My second favorite was the one about "all that foreign shit on the internet."

    Thaks for the laughs.

    You damn quitter.
  • obligatory links (Score:4, Informative)

    by Greenrider ( 451799 ) on Tuesday August 27, 2002 @06:40PM (#4152633)
    The best laughs I've had from SatireWire:

    Are you tangential? [satirewire.com]
    Imagine there's no countries [satirewire.com]
    Should Marty Xerox Egypt? [satirewire.com]
    Least-used chat e-bbreviations [satirewire.com]
    Ask the startled [satirewire.com]
    Men do talk about relationships [satirewire.com]
    Canada has a waship? like for war? [satirewire.com]
    God names next chosen people; it's Jews again [satirewire.com]
    New "Segway Human Transporter" not tested for acronyms [satirewire.com]
  • What a way to go out...slashdotted into oblivion :)
  • I'm not disappointed in the slightest. I hope Mart goes on to do even greater and better things than the stuff that he's been doing that I don't really know anything about. Besides, there's always slashdot on April 1st (although, isn't the point of an April fool's joke that you actually FOOL someone?).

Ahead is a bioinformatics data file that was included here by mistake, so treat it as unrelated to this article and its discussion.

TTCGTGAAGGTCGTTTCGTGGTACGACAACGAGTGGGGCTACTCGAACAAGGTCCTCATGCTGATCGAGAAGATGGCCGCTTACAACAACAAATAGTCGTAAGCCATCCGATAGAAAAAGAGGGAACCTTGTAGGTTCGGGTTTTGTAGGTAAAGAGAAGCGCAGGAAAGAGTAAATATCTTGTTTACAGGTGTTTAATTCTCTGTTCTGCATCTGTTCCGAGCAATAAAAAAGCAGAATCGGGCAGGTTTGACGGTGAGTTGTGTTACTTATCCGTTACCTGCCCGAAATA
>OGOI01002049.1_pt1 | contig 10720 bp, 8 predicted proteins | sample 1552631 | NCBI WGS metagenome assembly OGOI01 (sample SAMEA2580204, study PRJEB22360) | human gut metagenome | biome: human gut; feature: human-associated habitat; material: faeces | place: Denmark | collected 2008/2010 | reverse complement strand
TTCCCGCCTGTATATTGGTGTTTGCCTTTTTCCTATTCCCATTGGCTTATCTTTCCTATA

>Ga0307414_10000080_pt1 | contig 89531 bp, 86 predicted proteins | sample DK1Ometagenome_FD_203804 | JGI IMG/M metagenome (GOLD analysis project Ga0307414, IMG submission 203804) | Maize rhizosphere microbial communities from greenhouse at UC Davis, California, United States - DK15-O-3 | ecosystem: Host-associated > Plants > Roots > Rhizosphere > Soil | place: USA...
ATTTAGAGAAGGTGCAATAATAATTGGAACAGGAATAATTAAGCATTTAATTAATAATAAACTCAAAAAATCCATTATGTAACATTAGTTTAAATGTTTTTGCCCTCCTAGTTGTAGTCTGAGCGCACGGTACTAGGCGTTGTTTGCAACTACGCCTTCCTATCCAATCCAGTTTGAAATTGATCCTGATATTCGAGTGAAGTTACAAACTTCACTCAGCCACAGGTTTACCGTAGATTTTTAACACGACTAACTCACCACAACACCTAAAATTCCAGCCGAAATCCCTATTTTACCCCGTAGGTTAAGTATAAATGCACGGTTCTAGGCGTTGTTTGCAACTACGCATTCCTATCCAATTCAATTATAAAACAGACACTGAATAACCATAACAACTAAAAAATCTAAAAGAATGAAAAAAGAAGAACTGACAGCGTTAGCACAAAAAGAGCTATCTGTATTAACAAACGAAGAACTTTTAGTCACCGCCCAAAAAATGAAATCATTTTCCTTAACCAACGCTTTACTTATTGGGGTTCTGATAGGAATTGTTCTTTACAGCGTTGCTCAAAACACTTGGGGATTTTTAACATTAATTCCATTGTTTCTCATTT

• by thrillbert ( 146343 ) on Tuesday August 27, 2002 @06:55PM (#4152709) Homepage
    New Haven, Conn. (OSDNews) -- Federal investigators descended on the front door of SatireWire's Andrew Marlatt armed with search warrants and cease and desist notices.

    Marlatt, who just recently announced his retirement from the web site, is now the focus of an investigation focusing on financial dealings with himself. In a memo obtained by OSDNews, we have learned that Mr. Marlatt awarded himself quite a hefty sum of money as a settlement for firing himself. When questioned about it, Mr. Marlatt replied "I had that in my contract. I had told myself that if I ever wanted to quit, I was not going to walk away with nothing. And just because I am taking 100% out of the company should not mean I am trying to steal all it's funds!"

    President Bush, speaking on condition of anonymity, expressed concerned regarding such shady dealings and was quoted as saying "this is exactly the type of deals we need to stop. How can it be that someone can work hard to build something, then shut it down and take all the profits? I might need to have the IRS investigate this character!".